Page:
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Calibrate a new recirculation door actuator

931 Views 4 Replies 1 Participant Last post by  csigona
I just acquired a 2015 Fiesta SE with noisy HVAC actuators, and replaced both the blend door (left side) and the recirculation door (right side) actuators. Although working behind the steering wheel tried my patience and stamina, once the new blend actuator was in, it worked; the recirculation actuator, however, continues to click. The teeth aren't yet broken, but they will break if I don't figure it out. Here's what I know; I hope you've been here before and can set me straight.

The blend actuator connector has 5 conductors: two are for running the motor, the other 3 are for detecting the position of the gear. Such detection is needed since the door is not just open or closed, but is variable, so that the computer can set it, for instance, to 1/8 open because we only need a little heat. Further, since the computer can detect its position, it won't push it past the end of travel, that is, won't try to close it more than fully closed or open it more than fully open, or else the gear teeth will be stressed and break. The replacement works well.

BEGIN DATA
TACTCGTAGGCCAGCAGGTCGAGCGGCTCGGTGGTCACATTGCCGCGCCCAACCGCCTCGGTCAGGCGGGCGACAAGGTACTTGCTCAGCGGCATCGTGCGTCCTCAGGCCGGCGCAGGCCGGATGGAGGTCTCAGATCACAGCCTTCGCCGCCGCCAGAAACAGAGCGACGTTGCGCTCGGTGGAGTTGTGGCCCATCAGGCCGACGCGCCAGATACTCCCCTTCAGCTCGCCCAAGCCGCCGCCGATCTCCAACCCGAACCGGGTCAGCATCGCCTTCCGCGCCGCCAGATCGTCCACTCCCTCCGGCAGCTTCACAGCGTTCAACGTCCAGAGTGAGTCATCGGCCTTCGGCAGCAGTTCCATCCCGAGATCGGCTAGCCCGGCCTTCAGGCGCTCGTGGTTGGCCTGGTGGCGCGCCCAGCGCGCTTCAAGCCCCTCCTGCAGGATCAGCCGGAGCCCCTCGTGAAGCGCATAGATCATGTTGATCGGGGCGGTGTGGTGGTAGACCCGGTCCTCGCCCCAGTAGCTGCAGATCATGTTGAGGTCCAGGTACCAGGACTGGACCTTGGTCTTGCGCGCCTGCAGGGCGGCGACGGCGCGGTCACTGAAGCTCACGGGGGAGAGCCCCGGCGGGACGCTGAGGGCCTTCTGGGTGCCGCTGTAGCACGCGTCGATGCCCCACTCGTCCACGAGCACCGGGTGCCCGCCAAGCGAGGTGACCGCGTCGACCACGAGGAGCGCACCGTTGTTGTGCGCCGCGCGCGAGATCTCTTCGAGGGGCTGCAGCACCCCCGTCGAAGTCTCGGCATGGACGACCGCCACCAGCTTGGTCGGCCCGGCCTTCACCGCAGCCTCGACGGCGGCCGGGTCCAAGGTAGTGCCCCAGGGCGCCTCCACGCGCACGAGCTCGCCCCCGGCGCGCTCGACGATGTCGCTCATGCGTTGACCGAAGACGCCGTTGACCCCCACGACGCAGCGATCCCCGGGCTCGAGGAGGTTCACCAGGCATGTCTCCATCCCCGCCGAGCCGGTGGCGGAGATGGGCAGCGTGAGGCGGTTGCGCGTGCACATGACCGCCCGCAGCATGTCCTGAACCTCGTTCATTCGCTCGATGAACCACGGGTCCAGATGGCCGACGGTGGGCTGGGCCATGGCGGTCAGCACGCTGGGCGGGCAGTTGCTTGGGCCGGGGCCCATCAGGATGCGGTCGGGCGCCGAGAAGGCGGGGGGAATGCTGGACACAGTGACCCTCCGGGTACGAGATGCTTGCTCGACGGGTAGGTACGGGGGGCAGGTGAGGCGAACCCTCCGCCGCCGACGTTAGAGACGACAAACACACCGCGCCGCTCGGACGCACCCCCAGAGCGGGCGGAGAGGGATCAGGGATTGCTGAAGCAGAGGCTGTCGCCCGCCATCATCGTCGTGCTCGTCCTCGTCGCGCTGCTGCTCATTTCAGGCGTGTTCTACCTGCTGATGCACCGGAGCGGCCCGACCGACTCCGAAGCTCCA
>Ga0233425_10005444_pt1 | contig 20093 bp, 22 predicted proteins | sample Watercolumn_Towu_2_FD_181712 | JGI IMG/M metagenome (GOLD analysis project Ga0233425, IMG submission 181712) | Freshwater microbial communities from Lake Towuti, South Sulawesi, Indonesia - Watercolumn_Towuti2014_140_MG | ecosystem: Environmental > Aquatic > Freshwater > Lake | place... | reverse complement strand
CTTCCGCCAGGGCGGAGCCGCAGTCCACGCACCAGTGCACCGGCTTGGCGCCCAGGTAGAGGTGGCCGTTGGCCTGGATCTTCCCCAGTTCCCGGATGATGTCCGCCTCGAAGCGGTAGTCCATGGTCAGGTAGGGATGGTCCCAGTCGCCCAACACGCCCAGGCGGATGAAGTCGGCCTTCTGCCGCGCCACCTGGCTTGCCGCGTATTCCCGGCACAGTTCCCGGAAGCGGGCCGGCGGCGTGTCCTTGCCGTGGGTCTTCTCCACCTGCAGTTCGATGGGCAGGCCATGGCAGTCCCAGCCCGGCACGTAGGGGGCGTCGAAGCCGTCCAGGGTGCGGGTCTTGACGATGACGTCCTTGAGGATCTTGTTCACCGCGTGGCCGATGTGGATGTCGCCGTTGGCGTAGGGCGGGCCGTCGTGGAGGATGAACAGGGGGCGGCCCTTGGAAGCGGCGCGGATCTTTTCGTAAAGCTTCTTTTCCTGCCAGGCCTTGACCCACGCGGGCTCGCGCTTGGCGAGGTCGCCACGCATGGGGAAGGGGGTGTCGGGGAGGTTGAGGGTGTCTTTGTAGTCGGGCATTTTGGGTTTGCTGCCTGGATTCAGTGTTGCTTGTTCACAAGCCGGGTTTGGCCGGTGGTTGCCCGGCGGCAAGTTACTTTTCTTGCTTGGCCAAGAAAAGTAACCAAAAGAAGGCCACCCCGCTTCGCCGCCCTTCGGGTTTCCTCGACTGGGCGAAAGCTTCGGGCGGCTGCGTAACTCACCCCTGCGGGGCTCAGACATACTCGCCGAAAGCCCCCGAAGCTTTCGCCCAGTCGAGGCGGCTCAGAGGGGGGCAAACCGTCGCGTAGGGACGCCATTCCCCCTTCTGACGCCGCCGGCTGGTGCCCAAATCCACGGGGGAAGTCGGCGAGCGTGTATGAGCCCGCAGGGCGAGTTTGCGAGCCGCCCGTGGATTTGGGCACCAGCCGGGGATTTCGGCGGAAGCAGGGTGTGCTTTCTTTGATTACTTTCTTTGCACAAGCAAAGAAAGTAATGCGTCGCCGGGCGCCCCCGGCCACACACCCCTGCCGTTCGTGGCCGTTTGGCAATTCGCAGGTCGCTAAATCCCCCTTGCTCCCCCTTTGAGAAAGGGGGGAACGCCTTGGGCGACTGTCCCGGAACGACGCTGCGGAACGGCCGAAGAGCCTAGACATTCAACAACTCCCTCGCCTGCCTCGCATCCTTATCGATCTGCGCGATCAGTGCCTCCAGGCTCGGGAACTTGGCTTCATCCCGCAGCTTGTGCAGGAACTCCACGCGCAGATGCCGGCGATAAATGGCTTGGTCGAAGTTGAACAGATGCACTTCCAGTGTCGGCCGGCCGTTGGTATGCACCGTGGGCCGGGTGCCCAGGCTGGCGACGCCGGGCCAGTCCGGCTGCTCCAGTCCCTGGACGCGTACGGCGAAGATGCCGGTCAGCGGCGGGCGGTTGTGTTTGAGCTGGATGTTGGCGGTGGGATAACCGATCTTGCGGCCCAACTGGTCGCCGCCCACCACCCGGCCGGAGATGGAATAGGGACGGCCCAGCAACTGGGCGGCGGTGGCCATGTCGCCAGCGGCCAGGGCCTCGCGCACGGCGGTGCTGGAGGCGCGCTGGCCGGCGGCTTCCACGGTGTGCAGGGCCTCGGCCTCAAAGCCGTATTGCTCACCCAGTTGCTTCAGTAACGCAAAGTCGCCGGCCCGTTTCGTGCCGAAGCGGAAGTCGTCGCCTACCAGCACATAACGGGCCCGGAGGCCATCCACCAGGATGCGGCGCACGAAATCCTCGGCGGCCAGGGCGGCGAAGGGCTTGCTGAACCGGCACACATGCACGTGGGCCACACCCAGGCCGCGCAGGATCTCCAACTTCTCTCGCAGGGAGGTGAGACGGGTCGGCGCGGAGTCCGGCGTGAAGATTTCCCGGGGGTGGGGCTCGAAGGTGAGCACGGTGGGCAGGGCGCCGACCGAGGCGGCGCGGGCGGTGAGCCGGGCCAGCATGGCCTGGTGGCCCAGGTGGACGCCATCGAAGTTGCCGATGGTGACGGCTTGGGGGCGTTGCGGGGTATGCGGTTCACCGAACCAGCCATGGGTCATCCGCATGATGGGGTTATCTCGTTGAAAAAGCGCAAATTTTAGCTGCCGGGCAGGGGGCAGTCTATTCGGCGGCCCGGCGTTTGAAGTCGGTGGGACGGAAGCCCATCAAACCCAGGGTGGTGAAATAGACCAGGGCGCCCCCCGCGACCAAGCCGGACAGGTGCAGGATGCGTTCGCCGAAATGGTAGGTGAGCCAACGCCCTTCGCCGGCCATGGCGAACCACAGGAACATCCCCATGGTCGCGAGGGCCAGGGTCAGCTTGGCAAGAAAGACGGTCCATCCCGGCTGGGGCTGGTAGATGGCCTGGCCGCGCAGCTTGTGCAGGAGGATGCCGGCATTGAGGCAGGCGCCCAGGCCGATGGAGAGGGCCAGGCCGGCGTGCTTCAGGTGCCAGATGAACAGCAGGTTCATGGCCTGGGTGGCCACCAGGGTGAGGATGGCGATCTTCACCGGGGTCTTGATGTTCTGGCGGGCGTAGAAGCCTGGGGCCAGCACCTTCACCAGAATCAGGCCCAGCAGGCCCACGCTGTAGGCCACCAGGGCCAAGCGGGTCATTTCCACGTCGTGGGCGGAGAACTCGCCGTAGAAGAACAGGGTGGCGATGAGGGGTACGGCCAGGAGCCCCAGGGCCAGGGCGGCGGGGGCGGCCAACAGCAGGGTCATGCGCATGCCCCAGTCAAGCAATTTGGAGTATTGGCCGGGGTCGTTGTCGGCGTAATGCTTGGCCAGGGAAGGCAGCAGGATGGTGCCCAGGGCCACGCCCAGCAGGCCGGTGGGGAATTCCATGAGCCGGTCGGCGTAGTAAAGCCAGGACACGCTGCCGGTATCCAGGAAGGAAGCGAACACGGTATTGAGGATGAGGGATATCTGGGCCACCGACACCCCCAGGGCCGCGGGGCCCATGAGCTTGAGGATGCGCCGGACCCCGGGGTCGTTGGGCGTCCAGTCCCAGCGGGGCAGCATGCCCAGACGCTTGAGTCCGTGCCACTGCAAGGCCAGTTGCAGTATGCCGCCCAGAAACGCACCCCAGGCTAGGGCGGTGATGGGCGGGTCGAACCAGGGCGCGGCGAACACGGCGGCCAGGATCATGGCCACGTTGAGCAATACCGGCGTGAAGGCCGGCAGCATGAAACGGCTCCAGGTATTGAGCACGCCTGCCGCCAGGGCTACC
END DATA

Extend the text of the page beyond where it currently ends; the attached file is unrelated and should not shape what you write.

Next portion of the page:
The recirculation actuator, on the other hand, has only 2 conductors. They run the motor but give no indication of the gear's position. This might not be so serious, since the door is either fully closed or fully open. It's never partially open. Nonetheless, wouldn't the computer need to know when the actuator has reached the end of travel? Is there another sensor somewhere, for instance, built into the door, to say that it's closed? And unlike the blend door which has complex gearing and offers a bit of resistance to the little actuator motor, the recirculation door is simple and offers almost no resistance. So how do the teeth break when there's so little load? My guess is that the computer keeps pushing past when the door is closed, but why?